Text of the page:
IRELAND is set to make history today as two major exit polls point towards the country finally legalising abortion.
Exit polls have predicted a landslide victory for the YES campaign as the PM hailed the early results as “democracy in action”.
CLODAGH KILCOYNE Celebrations have erupted in Ireland as the count continues in the abortion referendum
Taoiseach Leo Varadkar tweeted: “Thank you to everyone who voted today. Democracy in action. It’s looking like we will make history tomorrow…. #Together4Yes”.
His comments came as an RTE exit poll suggested that almost 70 per cent of voters wanted to see an end to the termination ban.
A second exit poll by The Irish Times recorded 68 per cent of the electorate were in favour of reform.
Tánaiste and Deputy Prime Minister of Ireland Simon Coveney has also celebrated the early indications, tweeting: "Thank you to everybody who voted today – democracy can be so powerful on days like today – looks like a stunning result that will bring about a fundamental change for the better. Proud to be Irish tonight. Thank u to all at @Together4yes".
Reuters People emotionally listen to results of an exit poll Getty Images – Getty A Yes campaigner breaks down in tears as the country votes on the 8th amendment Repeal supporters are filled with emotion as the count begins in Ireland A yes ballot is shown at count in Dublin as the world waits for the results Tally keepers at work as votes are counted in Dublin Votes are being counted as Ireland voted over a change to the 8th Amendment of the Irish Constitution Getty Images – Getty Ireland has voted overwhelmingly in favour of liberalising abortion laws, an exit poll has revealed
However, prominent No campaigner Cora Sherlock expressed disappointment at the polls, tweeting: "Exit polls, if accurate, paint a very sad state of affairs tonight.
"But those who voted No should take heart. Abortion on demand would deal Ireland a tragic blow but the pro-life movement will rise to any challenge it faces. Let's go into tomorrow with this in mind. #8thref".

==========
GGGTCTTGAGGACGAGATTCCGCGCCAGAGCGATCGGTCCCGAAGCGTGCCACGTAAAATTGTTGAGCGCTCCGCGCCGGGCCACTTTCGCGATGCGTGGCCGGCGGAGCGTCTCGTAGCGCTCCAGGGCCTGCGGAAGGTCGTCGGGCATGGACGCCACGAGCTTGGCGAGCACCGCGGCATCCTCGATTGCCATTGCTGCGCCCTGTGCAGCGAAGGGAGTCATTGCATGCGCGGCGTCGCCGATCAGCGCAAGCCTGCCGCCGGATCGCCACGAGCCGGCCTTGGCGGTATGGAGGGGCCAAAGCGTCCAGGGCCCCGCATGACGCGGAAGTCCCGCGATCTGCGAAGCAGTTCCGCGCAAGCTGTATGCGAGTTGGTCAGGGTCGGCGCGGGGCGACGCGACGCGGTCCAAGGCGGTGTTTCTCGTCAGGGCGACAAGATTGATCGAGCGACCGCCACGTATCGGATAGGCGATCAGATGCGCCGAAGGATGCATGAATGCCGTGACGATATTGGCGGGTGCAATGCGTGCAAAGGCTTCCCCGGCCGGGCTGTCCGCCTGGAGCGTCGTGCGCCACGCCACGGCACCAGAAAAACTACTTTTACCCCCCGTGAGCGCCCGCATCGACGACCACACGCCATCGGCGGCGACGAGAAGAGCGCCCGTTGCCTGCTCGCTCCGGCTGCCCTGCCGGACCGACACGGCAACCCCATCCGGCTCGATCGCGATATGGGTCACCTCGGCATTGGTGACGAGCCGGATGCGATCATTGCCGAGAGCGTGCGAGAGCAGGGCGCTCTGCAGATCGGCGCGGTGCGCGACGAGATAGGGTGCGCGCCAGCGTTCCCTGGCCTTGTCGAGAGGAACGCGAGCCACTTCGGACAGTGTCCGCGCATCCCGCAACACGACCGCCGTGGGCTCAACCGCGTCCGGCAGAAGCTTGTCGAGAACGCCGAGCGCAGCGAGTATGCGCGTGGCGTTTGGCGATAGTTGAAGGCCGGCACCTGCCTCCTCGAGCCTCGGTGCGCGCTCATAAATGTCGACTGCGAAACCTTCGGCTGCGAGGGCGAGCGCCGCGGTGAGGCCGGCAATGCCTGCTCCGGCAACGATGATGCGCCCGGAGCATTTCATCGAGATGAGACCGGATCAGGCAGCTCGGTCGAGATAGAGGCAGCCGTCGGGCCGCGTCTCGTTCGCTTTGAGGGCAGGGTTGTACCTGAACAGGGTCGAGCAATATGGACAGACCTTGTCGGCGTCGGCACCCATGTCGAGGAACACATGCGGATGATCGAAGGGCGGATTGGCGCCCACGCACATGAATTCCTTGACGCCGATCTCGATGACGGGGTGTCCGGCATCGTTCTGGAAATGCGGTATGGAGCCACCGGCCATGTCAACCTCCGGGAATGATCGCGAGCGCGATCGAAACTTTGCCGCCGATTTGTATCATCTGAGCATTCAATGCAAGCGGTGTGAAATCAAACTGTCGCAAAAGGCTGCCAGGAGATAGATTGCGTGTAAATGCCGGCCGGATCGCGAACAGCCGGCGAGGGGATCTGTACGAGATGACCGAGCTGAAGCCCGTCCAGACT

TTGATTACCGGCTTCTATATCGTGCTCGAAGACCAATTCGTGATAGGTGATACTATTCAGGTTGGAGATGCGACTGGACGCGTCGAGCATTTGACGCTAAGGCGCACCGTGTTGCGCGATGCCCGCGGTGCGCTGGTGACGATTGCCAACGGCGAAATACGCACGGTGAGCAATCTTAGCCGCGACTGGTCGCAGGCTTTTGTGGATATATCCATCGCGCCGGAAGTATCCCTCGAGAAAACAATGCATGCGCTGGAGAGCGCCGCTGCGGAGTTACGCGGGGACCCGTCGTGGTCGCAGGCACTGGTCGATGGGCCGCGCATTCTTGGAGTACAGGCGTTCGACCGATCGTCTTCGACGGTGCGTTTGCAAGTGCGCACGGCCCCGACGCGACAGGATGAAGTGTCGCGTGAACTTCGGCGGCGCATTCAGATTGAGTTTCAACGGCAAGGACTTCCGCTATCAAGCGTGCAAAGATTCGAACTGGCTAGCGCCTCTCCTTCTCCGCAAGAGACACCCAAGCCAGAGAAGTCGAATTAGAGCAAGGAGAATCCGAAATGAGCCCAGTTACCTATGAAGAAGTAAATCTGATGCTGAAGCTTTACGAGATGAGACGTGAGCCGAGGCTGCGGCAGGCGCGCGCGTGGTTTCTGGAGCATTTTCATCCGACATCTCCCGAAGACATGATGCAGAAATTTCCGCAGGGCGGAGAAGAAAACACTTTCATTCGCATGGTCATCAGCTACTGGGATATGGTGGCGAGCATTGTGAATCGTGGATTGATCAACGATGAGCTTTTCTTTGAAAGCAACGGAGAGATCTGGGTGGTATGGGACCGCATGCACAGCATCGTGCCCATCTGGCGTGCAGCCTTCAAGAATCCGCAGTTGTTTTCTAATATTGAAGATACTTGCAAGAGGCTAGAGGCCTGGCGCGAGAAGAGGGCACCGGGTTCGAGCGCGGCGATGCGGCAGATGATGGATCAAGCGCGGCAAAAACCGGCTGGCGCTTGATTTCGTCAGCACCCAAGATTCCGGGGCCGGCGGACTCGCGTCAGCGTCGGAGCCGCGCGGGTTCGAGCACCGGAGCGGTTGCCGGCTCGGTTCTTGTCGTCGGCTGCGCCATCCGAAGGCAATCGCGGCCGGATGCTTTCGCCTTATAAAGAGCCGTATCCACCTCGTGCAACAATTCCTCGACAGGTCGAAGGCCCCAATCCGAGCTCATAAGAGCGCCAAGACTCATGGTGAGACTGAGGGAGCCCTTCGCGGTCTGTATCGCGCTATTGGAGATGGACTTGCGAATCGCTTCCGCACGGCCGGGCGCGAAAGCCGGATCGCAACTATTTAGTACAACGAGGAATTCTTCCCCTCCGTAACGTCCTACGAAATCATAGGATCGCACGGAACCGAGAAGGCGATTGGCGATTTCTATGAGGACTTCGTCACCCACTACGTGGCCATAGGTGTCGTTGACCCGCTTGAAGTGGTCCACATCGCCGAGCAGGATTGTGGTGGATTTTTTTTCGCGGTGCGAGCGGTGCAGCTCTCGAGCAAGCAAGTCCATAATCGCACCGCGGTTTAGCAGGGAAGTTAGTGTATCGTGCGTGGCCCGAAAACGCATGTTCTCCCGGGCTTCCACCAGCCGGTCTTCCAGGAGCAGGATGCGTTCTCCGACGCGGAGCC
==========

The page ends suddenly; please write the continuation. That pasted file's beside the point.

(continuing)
Spokesman for Ireland's pro-life 'Save The 8th' campaign, John McGuirk, has conceded that his campaign has lost the referendum.
A woman tearfully kneels infront of a mural of Savita Halappanavar in Dublin Getty Images – Getty Yes campaign activist and podcaster Andrea Horan (L) is hugged by Cara Sanquest (R) as the count continues CLODAGH KILCOYNE A woman checks underneath a ballot box in Dublin to make sure it has been emptied properly Getty Images – Getty Yes campaigners hug one another at the count in Dublin Reuters Emotions are running high as Yes campaigners prepare for a historic victory Getty Images – Getty A Yes campaigner breaks down in tears and is hugged as the count continues in Dublin Getty Images – Getty Activists react at the count centre as votes are tallied
Voters queued throughout the day in the blistering sunshine with one of the highest reported turnouts for a referendum.
Counting is underway, and while a formal result is not due until later in the day, the data already suggests that Ireland is on the cusp of a defining moment in its history.
Getty Images – Getty Votes continue to be counted as the world awaits the results from Ireland Getty Images – Getty Yes campaigner and ROSA activist Keishia Taylor celebrates at early indications point to a victory for repeal Getty Images – Getty A Yes campaigner breast feeds her baby at the count in Dublin
An exit poll, conducted by Ipsos/MRBI for The Irish Times, suggests the margin of those in favour of liberalising the law will be around 68 per cent to 32 per cent.
The paper, which quizzed 4,000 voters leaving booths on Friday, says there was a huge difference in the views held by young and old voters.
It found 87 per cent of people aged 18 to 24 voted Yes, while 83 per cent of those aged 25 to 34 also voted to repeal.
In stark contrast, the over 65 age group voted No – by 60 per cent to 40 per cent.